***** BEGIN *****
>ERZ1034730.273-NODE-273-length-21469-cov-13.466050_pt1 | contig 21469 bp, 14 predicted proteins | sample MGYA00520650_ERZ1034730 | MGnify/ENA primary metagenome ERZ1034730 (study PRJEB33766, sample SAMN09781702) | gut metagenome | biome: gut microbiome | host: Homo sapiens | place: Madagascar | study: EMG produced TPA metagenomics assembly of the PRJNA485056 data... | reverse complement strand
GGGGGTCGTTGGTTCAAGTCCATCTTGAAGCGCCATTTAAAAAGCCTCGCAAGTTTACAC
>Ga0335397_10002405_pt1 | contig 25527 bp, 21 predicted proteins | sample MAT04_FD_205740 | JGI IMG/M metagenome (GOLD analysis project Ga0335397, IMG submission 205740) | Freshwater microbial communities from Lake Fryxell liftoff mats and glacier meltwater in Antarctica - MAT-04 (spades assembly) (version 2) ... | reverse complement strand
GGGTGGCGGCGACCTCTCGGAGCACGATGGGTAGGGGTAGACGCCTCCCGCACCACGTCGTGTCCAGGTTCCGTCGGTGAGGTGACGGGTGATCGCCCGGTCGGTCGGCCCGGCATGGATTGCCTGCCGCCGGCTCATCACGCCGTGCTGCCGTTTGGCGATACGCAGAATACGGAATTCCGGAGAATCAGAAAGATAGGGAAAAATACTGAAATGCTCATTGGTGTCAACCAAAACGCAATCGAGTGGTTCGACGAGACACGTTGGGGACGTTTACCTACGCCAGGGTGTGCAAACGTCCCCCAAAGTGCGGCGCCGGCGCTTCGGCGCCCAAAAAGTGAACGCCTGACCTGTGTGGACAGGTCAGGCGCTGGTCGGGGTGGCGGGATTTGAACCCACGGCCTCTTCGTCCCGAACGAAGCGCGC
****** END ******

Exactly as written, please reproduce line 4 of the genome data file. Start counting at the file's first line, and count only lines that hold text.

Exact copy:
GGGTGGCGGCGACCTCTCGGAGCACGATGGGTAGGGGTAGACGCCTCCCGCACCACGTCGTGTCCAGGTTCCGTCGGTGAGGTGACGGGTGATCGCCCGGTCGGTCGGCCCGGCATGGATTGCCTGCCGCCGGCTCATCACGCCGTGCTGCCGTTTGGCGATACGCAGAATACGGAATTCCGGAGAATCAGAAAGATAGGGAAAAATACTGAAATGCTCATTGGTGTCAACCAAAACGCAATCGAGTGGTTCGACGAGACACGTTGGGGACGTTTACCTACGCCAGGGTGTGCAAACGTCCCCCAAAGTGCGGCGCCGGCGCTTCGGCGCCCAAAAAGTGAACGCCTGACCTGTGTGGACAGGTCAGGCGCTGGTCGGGGTGGCGGGATTTGAACCCACGGCCTCTTCGTCCCGAACGAAGCGCGC